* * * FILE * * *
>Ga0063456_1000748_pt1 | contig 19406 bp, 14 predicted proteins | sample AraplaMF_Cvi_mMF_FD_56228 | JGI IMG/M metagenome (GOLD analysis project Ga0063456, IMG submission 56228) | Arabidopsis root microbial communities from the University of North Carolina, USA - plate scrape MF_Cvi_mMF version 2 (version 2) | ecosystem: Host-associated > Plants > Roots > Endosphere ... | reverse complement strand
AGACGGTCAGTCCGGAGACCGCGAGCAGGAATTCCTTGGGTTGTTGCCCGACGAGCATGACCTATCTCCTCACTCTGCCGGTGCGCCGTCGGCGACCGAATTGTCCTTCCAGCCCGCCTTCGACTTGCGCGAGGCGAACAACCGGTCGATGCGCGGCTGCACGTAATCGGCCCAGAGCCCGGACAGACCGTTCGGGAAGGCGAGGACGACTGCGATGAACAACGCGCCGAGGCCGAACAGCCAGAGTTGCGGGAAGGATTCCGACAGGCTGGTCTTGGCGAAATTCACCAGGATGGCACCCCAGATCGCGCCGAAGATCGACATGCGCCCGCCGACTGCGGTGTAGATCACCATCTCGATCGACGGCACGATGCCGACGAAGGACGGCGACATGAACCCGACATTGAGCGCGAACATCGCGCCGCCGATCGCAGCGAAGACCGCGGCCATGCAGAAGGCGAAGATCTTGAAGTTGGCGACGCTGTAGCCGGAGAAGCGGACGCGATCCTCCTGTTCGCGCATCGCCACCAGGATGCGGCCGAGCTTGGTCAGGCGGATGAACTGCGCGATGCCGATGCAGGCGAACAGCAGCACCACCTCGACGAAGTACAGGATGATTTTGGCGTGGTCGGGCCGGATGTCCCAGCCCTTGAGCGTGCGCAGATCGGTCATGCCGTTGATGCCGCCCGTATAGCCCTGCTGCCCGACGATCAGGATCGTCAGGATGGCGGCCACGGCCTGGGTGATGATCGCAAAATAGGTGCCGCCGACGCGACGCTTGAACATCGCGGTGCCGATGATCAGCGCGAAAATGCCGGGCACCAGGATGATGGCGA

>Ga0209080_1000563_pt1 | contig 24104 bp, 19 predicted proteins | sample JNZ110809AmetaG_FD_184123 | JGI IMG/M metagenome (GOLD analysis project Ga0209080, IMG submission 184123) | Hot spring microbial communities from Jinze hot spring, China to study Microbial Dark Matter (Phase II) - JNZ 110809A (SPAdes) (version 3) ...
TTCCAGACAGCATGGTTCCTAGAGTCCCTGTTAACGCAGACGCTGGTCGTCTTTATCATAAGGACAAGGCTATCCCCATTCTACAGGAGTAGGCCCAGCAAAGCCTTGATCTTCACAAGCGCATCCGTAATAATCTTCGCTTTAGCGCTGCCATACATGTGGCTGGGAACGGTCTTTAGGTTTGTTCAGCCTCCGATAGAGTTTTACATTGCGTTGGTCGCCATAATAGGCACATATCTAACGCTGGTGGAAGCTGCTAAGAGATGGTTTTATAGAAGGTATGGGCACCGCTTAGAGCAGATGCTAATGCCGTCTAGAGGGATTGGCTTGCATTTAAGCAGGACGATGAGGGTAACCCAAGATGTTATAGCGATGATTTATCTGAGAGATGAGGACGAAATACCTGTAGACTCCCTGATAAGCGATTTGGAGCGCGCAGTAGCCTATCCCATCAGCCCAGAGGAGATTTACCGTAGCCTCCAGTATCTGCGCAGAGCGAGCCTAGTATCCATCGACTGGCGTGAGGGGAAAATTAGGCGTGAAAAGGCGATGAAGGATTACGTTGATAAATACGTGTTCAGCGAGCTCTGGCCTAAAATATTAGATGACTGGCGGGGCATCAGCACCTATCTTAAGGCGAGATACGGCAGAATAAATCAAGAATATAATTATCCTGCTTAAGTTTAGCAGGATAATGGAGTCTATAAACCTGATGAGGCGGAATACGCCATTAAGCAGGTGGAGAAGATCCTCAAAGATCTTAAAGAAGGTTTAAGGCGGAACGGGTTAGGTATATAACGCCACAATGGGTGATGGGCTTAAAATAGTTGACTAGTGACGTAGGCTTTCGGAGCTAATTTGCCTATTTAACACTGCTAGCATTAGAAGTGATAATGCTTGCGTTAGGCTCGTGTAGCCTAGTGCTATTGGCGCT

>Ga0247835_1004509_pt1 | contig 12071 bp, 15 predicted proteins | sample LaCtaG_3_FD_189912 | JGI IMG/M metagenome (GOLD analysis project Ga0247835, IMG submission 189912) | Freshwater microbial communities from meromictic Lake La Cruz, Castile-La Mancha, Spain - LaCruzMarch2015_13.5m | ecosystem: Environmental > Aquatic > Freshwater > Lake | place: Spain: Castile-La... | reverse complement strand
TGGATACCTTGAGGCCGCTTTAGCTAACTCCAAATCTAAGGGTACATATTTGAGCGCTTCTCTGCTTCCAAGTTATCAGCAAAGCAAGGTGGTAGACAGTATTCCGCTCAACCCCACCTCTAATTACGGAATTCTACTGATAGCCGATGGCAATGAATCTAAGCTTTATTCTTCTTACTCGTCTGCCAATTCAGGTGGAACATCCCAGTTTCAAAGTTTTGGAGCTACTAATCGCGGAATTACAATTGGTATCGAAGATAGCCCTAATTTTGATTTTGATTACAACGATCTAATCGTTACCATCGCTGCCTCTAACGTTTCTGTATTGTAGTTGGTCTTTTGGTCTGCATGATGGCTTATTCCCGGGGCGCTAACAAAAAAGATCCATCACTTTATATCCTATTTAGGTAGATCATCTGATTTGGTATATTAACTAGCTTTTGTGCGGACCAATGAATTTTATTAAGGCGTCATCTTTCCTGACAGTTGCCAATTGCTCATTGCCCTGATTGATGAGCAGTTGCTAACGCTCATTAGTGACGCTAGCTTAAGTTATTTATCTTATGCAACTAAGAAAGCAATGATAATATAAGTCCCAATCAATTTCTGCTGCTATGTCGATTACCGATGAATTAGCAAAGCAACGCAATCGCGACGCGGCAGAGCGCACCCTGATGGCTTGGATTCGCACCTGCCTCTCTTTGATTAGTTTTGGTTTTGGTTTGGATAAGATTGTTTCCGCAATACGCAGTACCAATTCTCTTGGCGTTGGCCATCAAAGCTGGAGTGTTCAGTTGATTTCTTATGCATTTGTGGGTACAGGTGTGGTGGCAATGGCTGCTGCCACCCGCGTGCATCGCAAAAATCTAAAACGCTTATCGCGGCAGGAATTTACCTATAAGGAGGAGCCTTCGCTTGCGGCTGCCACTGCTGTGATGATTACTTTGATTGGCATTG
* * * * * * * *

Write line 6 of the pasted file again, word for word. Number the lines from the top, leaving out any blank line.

TGGATACCTTGAGGCCGCTTTAGCTAACTCCAAATCTAAGGGTACATATTTGAGCGCTTCTCTGCTTCCAAGTTATCAGCAAAGCAAGGTGGTAGACAGTATTCCGCTCAACCCCACCTCTAATTACGGAATTCTACTGATAGCCGATGGCAATGAATCTAAGCTTTATTCTTCTTACTCGTCTGCCAATTCAGGTGGAACATCCCAGTTTCAAAGTTTTGGAGCTACTAATCGCGGAATTACAATTGGTATCGAAGATAGCCCTAATTTTGATTTTGATTACAACGATCTAATCGTTACCATCGCTGCCTCTAACGTTTCTGTATTGTAGTTGGTCTTTTGGTCTGCATGATGGCTTATTCCCGGGGCGCTAACAAAAAAGATCCATCACTTTATATCCTATTTAGGTAGATCATCTGATTTGGTATATTAACTAGCTTTTGTGCGGACCAATGAATTTTATTAAGGCGTCATCTTTCCTGACAGTTGCCAATTGCTCATTGCCCTGATTGATGAGCAGTTGCTAACGCTCATTAGTGACGCTAGCTTAAGTTATTTATCTTATGCAACTAAGAAAGCAATGATAATATAAGTCCCAATCAATTTCTGCTGCTATGTCGATTACCGATGAATTAGCAAAGCAACGCAATCGCGACGCGGCAGAGCGCACCCTGATGGCTTGGATTCGCACCTGCCTCTCTTTGATTAGTTTTGGTTTTGGTTTGGATAAGATTGTTTCCGCAATACGCAGTACCAATTCTCTTGGCGTTGGCCATCAAAGCTGGAGTGTTCAGTTGATTTCTTATGCATTTGTGGGTACAGGTGTGGTGGCAATGGCTGCTGCCACCCGCGTGCATCGCAAAAATCTAAAACGCTTATCGCGGCAGGAATTTACCTATAAGGAGGAGCCTTCGCTTGCGGCTGCCACTGCTGTGATGATTACTTTGATTGGCATTG